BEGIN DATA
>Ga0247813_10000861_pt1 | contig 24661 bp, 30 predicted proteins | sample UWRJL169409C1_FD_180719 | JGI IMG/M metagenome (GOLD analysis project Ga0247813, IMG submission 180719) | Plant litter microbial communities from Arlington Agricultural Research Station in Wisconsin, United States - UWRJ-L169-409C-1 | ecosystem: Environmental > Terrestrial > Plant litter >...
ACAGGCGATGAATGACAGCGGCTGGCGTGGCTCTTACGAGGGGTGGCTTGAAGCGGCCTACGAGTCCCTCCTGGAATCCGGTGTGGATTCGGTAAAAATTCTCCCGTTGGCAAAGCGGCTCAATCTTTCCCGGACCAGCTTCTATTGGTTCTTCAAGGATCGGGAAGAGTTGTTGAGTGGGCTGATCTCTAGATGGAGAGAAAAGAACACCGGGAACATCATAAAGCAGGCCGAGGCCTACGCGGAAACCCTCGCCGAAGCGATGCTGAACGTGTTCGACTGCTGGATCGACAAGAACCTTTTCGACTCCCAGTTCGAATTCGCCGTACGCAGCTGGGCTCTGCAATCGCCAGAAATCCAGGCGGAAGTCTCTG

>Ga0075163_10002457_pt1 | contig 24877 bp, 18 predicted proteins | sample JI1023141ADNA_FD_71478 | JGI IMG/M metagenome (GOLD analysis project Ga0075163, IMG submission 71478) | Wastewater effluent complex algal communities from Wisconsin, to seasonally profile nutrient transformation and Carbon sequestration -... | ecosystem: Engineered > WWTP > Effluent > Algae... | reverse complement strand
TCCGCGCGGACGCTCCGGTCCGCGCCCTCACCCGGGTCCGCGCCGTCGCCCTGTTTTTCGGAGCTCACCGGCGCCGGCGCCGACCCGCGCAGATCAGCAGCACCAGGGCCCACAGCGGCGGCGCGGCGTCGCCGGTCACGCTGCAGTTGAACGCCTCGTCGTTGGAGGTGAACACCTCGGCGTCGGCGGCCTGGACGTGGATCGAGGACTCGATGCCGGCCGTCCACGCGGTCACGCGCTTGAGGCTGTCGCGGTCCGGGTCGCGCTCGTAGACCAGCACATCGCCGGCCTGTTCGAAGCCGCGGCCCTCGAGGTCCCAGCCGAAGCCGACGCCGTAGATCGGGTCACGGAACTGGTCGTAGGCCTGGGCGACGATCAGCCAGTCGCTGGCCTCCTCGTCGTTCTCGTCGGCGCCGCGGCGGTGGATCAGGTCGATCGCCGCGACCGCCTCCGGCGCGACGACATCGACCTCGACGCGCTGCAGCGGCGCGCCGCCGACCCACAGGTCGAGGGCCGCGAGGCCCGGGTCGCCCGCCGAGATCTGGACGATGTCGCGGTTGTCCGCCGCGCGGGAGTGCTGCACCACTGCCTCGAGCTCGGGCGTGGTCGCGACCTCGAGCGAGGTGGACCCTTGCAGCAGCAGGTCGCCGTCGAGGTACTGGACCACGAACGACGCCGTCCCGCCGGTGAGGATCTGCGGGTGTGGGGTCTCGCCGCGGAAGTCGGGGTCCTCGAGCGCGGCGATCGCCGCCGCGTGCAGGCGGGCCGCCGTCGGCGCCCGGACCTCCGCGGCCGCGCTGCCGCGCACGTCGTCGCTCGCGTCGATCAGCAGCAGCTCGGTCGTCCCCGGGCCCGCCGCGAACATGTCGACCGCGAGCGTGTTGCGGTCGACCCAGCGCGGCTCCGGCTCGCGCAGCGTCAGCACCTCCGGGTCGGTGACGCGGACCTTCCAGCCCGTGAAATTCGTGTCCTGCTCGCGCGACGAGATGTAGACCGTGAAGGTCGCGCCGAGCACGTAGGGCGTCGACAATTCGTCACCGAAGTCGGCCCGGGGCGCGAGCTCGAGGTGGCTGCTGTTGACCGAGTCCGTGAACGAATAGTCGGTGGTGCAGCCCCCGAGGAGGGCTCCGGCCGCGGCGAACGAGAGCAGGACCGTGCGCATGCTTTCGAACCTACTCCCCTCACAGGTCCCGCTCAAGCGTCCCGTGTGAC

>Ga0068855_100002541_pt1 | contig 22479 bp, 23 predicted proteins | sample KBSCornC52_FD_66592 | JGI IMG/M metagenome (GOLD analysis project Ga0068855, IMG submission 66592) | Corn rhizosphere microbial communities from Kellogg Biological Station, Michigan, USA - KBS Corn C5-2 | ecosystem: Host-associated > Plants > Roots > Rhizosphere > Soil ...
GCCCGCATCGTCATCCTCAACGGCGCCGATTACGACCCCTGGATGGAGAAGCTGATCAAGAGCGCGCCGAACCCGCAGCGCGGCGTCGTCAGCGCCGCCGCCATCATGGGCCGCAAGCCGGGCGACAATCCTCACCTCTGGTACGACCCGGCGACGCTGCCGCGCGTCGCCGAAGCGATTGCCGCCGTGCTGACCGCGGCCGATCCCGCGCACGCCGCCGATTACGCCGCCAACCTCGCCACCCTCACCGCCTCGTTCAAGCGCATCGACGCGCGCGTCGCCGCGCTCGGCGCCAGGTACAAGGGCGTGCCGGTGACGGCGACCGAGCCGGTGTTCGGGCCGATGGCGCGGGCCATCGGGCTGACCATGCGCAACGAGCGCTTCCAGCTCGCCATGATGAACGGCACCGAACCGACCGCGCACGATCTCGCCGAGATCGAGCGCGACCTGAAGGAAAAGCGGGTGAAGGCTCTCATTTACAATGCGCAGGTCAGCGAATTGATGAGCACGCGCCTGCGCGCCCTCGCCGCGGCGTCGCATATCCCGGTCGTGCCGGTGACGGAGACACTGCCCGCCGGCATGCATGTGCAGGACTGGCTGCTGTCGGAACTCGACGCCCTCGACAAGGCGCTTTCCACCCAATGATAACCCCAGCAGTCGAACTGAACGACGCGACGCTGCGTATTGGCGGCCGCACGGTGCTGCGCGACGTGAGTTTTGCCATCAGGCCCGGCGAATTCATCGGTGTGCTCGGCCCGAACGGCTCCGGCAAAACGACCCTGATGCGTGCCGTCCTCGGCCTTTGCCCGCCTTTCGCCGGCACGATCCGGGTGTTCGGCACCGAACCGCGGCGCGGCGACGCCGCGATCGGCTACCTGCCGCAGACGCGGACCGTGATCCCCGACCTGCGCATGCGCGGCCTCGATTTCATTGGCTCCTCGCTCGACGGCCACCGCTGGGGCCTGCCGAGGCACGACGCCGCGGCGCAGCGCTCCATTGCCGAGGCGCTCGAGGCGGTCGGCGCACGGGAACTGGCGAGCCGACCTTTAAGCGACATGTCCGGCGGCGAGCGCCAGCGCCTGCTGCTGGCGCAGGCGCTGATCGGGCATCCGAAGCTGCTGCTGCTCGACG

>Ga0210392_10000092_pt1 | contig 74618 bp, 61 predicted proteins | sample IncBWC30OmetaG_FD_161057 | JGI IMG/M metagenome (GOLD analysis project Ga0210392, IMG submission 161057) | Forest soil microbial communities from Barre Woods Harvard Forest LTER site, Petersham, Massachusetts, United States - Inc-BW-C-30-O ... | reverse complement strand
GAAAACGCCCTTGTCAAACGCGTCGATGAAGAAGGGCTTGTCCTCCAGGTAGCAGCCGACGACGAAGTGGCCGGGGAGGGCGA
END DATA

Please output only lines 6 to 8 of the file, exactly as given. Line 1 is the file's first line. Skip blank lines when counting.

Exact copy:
GCCCGCATCGTCATCCTCAACGGCGCCGATTACGACCCCTGGATGGAGAAGCTGATCAAGAGCGCGCCGAACCCGCAGCGCGGCGTCGTCAGCGCCGCCGCCATCATGGGCCGCAAGCCGGGCGACAATCCTCACCTCTGGTACGACCCGGCGACGCTGCCGCGCGTCGCCGAAGCGATTGCCGCCGTGCTGACCGCGGCCGATCCCGCGCACGCCGCCGATTACGCCGCCAACCTCGCCACCCTCACCGCCTCGTTCAAGCGCATCGACGCGCGCGTCGCCGCGCTCGGCGCCAGGTACAAGGGCGTGCCGGTGACGGCGACCGAGCCGGTGTTCGGGCCGATGGCGCGGGCCATCGGGCTGACCATGCGCAACGAGCGCTTCCAGCTCGCCATGATGAACGGCACCGAACCGACCGCGCACGATCTCGCCGAGATCGAGCGCGACCTGAAGGAAAAGCGGGTGAAGGCTCTCATTTACAATGCGCAGGTCAGCGAATTGATGAGCACGCGCCTGCGCGCCCTCGCCGCGGCGTCGCATATCCCGGTCGTGCCGGTGACGGAGACACTGCCCGCCGGCATGCATGTGCAGGACTGGCTGCTGTCGGAACTCGACGCCCTCGACAAGGCGCTTTCCACCCAATGATAACCCCAGCAGTCGAACTGAACGACGCGACGCTGCGTATTGGCGGCCGCACGGTGCTGCGCGACGTGAGTTTTGCCATCAGGCCCGGCGAATTCATCGGTGTGCTCGGCCCGAACGGCTCCGGCAAAACGACCCTGATGCGTGCCGTCCTCGGCCTTTGCCCGCCTTTCGCCGGCACGATCCGGGTGTTCGGCACCGAACCGCGGCGCGGCGACGCCGCGATCGGCTACCTGCCGCAGACGCGGACCGTGATCCCCGACCTGCGCATGCGCGGCCTCGATTTCATTGGCTCCTCGCTCGACGGCCACCGCTGGGGCCTGCCGAGGCACGACGCCGCGGCGCAGCGCTCCATTGCCGAGGCGCTCGAGGCGGTCGGCGCACGGGAACTGGCGAGCCGACCTTTAAGCGACATGTCCGGCGGCGAGCGCCAGCGCCTGCTGCTGGCGCAGGCGCTGATCGGGCATCCGAAGCTGCTGCTGCTCGACG

>Ga0210392_10000092_pt1 | contig 74618 bp, 61 predicted proteins | sample IncBWC30OmetaG_FD_161057 | JGI IMG/M metagenome (GOLD analysis project Ga0210392, IMG submission 161057) | Forest soil microbial communities from Barre Woods Harvard Forest LTER site, Petersham, Massachusetts, United States - Inc-BW-C-30-O ... | reverse complement strand
GAAAACGCCCTTGTCAAACGCGTCGATGAAGAAGGGCTTGTCCTCCAGGTAGCAGCCGACGACGAAGTGGCCGGGGAGGGCGA